The Quirkiest Sci-Fi Movie of 2023 Has Been Years in the Making
The Thoroughbreds director explains his shift to sci-fi, adapting a novel, and the labor strikes in Hollywood.
Cory Finley’s career path is anything but conventional. The writer/director first rose to prominence as a playwright, with his play The Feast now a mainstay at all the coolest college theater programs. He successfully turned his stage script Thoroughbreds into a cult favorite indie film starring Anya Taylor-Joy and Olivia Cooke, then pivoted to the star-studded HBO film Bad Education.
“I’m a very restless filmmaker,” Finley tells Inverse. “When I spend the two to three years that it takes to finish a film on a movie, I’m very done with that world and that tone, and I want something that’s a really radical reaction to that.”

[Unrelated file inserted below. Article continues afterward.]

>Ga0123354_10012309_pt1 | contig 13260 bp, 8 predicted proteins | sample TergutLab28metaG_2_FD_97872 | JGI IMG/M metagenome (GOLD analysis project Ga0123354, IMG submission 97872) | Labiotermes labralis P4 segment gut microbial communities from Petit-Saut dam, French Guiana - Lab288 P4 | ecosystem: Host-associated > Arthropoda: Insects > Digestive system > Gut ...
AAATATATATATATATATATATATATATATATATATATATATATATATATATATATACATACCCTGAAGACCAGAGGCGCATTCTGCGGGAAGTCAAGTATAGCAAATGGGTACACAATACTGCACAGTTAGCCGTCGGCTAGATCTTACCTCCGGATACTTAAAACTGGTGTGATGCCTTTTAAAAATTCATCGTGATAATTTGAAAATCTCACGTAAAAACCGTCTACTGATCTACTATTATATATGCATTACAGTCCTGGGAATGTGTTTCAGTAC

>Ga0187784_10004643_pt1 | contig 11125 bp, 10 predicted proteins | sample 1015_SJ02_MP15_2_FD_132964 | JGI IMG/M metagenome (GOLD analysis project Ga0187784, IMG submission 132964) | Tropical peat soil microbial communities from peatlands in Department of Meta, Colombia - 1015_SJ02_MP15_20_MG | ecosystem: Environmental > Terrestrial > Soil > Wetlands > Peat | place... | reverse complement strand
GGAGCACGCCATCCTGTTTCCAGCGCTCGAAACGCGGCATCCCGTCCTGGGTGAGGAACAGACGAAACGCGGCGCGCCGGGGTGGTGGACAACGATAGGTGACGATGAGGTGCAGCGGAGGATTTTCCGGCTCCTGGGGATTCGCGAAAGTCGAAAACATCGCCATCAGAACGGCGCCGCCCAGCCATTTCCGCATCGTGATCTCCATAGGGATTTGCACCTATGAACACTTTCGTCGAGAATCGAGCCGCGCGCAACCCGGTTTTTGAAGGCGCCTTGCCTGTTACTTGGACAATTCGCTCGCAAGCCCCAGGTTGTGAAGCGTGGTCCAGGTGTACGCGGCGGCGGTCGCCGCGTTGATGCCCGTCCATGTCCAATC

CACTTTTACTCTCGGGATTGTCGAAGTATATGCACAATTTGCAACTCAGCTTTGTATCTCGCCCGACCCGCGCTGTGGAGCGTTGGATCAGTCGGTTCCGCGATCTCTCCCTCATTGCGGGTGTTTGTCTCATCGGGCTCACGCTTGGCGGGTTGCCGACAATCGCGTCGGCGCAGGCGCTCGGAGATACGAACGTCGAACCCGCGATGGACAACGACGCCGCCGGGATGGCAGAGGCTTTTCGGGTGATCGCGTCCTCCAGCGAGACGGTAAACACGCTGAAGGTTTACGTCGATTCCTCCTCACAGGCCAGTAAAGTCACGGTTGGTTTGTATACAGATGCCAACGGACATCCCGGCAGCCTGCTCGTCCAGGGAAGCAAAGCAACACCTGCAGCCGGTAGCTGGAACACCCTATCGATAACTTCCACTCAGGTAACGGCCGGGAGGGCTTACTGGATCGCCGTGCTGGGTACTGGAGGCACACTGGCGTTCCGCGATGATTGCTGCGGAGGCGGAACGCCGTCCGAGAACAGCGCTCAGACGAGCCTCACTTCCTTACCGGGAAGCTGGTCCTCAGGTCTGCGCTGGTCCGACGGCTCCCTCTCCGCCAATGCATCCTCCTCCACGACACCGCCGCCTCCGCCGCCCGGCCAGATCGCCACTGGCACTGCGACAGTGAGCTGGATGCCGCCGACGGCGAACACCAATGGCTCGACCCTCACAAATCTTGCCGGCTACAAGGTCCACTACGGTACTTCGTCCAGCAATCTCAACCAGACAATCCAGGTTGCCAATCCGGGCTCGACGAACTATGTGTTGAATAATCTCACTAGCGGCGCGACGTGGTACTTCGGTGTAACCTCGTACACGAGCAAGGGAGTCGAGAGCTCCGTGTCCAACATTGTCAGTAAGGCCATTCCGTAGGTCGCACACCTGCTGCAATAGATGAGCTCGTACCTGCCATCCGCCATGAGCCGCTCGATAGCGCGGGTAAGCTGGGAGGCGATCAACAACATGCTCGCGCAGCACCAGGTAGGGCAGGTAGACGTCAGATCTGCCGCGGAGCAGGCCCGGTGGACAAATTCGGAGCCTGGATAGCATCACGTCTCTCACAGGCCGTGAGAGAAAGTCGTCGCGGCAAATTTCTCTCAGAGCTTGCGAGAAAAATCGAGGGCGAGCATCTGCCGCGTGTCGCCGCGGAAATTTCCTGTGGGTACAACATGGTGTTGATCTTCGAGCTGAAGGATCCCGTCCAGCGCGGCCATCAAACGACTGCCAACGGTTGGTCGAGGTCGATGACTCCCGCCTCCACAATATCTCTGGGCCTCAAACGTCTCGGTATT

That radical reaction came to be Landscape With Invisible Hand, a heartfelt sci-fi story about the effects of an alien invasion on family life and a burgeoning teen romance. Based on M.T. Anderson’s book of the same name, the film is a far cry from Finley’s past in pitch-dark comedy, but the heart and soul — and eerie atmosphere — of his entire filmography is present throughout.
“[The book] was just incredibly wacky and bizarre and hard to visualize as a movie in a good way,” Finley says, “a way that felt like a sort of gauntlet being thrown. It just really stuck in my head and wanted to work on it for years.”
Finley spoke to Inverse about adaptation, his sci-fi influences, and his future steps — including which genre he wants to tackle next.
This interview has been edited for clarity/brevity.
Is it easier to adapt your own play or someone else’s novel?
Oh, that’s a very good question, and I feel I’m in the rare position of being an authority on that. They’re very different. I’d say it was a simpler transition with Thoroughbreds. It ended up being helpful that it had these really long, dense dialogue scenes as so many plays do.